Writing in the form of a printed and bound book traditionally has an inherent authority. This authority is a result of an assumed verification and editing process that the author of the work had to go through, proving it was factual and relevant. However, a factual piece of work can transform into something in need of adjustment or replacement, once it has spent years on the shelf. When an old text such as the Constitution of the United States of America keeps serious authority in the domain of the law over the years, the relevance and influence of such a document must continue to be checked.
            How, in a world that changes so swiftly and completely, can the essential law of the land not also live, breathe, and evolve with us? The outstanding battle over how authority of the historical text should be exercised in the United States occurs prominently between those who adhere to originalism—a term which includes original intent and original meaning—and those who believe in a living constitution. A living constitution means a document which is dynamic and changeable, the reasoning being that the old context that the constitution was written in cannot apply to new policy created today and asserts that the framers wrote it using vague terminology in order to allow it to evolve with the new country. This struggle of doctrine exists within the institution of the Judiciary, where the Supreme Court interprets and manipulates the constitution. Their execution of case law keeps the constitution alive, but whether it is written in stone or changeable causes much debate.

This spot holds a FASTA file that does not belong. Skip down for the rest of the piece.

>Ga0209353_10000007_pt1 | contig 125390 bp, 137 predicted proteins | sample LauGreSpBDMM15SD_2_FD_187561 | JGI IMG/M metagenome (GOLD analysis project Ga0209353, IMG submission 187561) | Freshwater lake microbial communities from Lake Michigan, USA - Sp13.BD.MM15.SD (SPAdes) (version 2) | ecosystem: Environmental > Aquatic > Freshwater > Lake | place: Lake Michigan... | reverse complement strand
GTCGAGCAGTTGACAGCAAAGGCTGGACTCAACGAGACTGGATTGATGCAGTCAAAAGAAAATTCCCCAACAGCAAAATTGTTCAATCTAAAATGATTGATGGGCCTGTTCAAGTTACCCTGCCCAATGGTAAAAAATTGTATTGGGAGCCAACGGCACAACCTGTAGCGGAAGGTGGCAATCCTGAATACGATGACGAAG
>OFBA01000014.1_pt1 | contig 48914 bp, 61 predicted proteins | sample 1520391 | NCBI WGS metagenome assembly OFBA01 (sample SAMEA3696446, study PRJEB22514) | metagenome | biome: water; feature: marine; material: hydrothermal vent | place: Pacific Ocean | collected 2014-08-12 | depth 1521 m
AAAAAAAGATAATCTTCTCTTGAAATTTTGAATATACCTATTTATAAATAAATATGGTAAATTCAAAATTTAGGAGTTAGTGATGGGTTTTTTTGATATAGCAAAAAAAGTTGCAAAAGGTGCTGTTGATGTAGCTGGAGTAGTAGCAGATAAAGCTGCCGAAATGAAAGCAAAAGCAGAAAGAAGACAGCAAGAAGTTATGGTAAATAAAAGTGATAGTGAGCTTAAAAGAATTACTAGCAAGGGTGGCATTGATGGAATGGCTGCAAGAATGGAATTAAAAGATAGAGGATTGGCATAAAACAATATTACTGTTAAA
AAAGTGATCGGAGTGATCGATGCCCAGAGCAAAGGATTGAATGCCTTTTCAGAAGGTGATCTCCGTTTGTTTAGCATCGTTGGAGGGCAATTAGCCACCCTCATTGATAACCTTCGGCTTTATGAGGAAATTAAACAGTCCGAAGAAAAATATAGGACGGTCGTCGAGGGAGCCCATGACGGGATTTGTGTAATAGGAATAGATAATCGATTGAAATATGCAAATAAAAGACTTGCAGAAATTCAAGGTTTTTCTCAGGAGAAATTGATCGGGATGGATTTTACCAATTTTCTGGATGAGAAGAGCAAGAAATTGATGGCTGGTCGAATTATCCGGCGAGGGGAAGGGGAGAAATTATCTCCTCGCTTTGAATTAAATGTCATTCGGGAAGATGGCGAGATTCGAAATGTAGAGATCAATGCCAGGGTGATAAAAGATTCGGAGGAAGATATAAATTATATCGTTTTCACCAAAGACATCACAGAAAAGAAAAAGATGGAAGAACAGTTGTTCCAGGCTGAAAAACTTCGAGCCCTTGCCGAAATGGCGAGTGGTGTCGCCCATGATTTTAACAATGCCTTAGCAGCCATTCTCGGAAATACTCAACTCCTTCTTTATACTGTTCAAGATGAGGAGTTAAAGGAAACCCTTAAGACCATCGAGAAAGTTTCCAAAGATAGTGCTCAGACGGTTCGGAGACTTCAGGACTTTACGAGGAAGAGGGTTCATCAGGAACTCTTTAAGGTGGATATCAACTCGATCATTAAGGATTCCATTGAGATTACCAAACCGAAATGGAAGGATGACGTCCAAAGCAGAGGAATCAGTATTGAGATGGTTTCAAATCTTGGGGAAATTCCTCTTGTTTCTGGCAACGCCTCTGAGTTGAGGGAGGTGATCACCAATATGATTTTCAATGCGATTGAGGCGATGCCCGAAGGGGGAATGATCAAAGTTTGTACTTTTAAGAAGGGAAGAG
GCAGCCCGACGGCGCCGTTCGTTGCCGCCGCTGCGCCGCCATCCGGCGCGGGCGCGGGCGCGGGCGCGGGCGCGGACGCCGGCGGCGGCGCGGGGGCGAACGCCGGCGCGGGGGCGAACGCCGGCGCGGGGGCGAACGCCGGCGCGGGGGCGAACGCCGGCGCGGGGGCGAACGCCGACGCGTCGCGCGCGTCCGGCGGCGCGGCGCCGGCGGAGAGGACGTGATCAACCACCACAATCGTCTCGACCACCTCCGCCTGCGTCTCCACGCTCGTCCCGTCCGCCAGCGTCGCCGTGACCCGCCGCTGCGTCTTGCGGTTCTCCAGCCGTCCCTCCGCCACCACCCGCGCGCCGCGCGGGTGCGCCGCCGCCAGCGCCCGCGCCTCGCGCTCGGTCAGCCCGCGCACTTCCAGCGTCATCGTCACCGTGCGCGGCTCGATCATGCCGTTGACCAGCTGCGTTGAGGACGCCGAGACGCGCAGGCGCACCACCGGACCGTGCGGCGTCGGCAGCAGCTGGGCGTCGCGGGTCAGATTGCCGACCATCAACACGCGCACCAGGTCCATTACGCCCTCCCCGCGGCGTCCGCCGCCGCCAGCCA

It is difficult for a democratic country with a rich and wrought history to honor its past and also make room for its future. Many countries reach democracy after years of struggle, and the resulting constitution is written and viewed as instructions for freedom and human rights for their citizens. A constitution can serve as a guideline for the enactment and continuation of many characteristics of a sovereign state, but perhaps a guideline for how a constitution can smoothly evolve into the future is also required. For example, the United Kingdom, although it follows an “unwritten constitution”, still adheres to the authority of precedent presented by their books of authority. These books are a way to honor the history of its courts which date back to the medieval period, whose original intent there is no way of verifying. The far younger country of Canada uses the living tree doctrine to interpret its constitution, an approach which requires reading the constitution broadly to allow for smooth change and progress.
            All this is not to say that old text and bound books should not have any clout, a compliance with a collection of such laws create an invaluable environment of order. When that order is interrupted, however, individuals begin to condemn or commend an aged and somewhat irrelevant document. Attention and energy is then wasted discussing intention and interpretation instead of moving forward to create a safe and just environment for us all today.